Subscribe to
Opera Today

Receive articles and news via RSS feeds or email subscription.







Recently in Performances

Macbeth, LA Opera

On Thursday evening October 13, Los Angeles Opera transmitted Giuseppe Verdi’s Macbeth live from the Dorothy Chandler Pavilion, in the center of the city, to a pier in Santa Monica and to South Gate Park in Southeastern Los Angeles County. My companion and I saw the opera in High Definition on a twenty-five foot high screen at the park.

COC’d Up Ariodante

Director Richard Jones never met an opera he couldn’t ‘change,’ and Canadian Opera Company’s sumptuously sung Ariodante was a case in point.

Jamie Barton at the Wigmore Hall

“Hi! … I’m at the Wigmore Hall!” American mezzo-soprano Jamie Barton’s exuberant excitement at finding herself performing in the world’s premier lieder venue was delightful and infectious. With accompanist James Baillieu, Barton presented what she termed a “love-fest” of some of the duo’s favourite art songs. The programme - Turina, Brahms, Dvořák, Ives, Sibelius - was also surely designed to show-case Barton’s sumptuous and balmy tone, stamina, range and sheer charisma; that is, the qualities which won her the First and Song Prizes at the 2013 BBC Cardiff Singer of the World Competition.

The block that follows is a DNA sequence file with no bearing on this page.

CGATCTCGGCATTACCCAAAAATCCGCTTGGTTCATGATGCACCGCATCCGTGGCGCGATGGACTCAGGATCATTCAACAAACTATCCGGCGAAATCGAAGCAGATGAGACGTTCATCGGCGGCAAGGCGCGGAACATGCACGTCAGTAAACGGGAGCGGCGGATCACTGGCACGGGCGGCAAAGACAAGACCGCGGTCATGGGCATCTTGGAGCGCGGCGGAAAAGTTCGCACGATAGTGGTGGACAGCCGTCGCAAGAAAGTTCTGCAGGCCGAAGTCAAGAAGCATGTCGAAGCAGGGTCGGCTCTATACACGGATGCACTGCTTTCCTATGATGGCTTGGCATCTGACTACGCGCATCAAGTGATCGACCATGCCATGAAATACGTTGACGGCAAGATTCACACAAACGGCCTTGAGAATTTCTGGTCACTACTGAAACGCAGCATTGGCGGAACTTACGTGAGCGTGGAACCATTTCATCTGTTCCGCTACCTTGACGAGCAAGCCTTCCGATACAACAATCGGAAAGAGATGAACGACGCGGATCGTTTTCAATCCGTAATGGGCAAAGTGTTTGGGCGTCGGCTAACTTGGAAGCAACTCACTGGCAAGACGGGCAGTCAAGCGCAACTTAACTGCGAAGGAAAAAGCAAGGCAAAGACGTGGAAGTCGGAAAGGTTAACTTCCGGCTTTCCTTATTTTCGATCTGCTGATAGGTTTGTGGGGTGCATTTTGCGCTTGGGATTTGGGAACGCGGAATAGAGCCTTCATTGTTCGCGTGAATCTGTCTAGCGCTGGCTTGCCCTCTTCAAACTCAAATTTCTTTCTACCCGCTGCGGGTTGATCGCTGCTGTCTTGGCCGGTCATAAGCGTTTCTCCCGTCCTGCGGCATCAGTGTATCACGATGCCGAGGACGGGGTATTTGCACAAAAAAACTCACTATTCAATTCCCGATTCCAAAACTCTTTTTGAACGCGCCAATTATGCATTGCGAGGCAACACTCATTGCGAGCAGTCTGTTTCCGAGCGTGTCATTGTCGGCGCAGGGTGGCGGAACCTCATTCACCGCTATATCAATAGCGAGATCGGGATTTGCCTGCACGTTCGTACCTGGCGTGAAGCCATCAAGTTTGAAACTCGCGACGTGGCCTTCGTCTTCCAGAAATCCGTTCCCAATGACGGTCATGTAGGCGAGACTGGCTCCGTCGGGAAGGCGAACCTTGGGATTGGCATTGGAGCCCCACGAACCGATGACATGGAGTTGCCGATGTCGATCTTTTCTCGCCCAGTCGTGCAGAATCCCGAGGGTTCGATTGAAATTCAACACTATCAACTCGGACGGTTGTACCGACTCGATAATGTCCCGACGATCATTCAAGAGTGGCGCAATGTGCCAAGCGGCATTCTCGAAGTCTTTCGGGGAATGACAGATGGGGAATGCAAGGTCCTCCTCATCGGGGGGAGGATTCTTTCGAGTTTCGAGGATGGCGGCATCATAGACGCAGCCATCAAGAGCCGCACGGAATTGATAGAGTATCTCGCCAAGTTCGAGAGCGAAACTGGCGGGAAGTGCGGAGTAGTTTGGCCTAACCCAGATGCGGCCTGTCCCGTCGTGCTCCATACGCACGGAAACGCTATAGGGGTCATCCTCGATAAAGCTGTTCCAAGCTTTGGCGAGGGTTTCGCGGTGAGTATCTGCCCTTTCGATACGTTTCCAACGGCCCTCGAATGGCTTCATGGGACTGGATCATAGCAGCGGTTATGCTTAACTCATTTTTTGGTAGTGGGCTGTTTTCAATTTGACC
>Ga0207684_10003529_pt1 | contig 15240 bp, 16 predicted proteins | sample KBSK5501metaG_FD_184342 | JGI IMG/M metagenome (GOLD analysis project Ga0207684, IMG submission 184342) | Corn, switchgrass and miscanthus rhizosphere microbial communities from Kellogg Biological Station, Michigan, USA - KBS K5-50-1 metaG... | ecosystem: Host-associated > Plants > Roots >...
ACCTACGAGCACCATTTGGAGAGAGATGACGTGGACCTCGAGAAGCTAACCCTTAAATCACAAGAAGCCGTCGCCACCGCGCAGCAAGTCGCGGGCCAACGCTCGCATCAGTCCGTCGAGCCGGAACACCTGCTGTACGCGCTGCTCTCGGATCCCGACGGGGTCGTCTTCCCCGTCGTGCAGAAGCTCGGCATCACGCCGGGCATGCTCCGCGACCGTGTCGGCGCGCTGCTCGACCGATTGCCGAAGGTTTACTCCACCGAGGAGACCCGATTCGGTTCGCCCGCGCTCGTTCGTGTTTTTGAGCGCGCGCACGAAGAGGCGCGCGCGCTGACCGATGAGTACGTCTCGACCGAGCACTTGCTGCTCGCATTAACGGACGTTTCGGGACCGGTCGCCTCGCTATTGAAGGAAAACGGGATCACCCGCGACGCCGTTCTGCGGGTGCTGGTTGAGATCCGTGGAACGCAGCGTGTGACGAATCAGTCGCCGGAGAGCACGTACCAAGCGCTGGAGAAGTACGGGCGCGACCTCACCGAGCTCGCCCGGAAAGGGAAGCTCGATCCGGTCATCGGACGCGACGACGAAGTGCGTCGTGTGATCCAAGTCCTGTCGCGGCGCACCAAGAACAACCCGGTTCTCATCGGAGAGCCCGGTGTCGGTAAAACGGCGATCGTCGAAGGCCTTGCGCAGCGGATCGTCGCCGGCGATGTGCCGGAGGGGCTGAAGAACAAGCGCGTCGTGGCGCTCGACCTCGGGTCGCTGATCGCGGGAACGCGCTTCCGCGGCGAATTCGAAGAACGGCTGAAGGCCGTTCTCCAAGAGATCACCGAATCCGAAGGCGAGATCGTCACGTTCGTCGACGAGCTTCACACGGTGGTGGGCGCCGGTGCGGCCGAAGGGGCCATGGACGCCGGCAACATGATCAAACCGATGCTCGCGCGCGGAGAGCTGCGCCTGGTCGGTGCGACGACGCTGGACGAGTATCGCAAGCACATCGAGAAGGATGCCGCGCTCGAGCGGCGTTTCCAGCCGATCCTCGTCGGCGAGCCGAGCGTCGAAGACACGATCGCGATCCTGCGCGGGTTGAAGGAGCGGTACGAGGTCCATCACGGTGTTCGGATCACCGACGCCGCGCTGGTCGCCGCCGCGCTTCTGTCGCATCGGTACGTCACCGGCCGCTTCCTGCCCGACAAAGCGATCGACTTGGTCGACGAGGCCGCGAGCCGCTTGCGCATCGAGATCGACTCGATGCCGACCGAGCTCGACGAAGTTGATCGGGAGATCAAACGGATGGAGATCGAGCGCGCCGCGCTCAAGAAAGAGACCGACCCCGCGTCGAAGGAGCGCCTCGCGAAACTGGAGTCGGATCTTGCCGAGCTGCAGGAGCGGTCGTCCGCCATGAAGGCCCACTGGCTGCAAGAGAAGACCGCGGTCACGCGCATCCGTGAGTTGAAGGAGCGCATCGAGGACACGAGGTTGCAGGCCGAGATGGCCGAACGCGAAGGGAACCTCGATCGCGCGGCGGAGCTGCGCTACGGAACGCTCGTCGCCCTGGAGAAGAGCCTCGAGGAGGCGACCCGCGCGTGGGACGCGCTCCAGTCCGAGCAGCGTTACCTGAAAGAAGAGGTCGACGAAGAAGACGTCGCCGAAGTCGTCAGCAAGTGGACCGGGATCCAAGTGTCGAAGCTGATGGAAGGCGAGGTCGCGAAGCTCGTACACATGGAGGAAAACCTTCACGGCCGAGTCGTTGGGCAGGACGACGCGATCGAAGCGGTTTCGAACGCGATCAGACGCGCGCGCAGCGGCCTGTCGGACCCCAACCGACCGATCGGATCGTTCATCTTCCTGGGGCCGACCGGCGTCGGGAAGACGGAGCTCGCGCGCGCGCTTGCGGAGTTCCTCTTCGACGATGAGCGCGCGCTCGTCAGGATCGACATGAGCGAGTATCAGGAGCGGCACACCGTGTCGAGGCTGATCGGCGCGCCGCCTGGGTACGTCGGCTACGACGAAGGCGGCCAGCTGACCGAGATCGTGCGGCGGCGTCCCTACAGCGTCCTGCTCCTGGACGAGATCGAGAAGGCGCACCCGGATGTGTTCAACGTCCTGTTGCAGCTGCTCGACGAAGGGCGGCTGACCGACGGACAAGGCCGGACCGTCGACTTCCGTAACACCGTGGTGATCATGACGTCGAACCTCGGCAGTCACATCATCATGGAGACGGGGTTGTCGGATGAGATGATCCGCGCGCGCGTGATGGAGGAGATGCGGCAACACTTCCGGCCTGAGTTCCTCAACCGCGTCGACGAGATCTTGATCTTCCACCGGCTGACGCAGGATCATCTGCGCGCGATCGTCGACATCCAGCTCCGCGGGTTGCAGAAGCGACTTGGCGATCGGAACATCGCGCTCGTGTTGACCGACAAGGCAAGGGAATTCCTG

Toronto: Bullish on Bellini

Canadian Opera Company has assembled a commendable Norma that is long on ritual imagery and war machinery.

The Nose: Royal Opera House, Covent Garden

“If I lacked ears, it would be bad, but still more bearable; but lacking a nose, a man is devil knows what: not a bird, not a citizen—just take and chuck him out the window!”

Věc Makropulos in San Francisco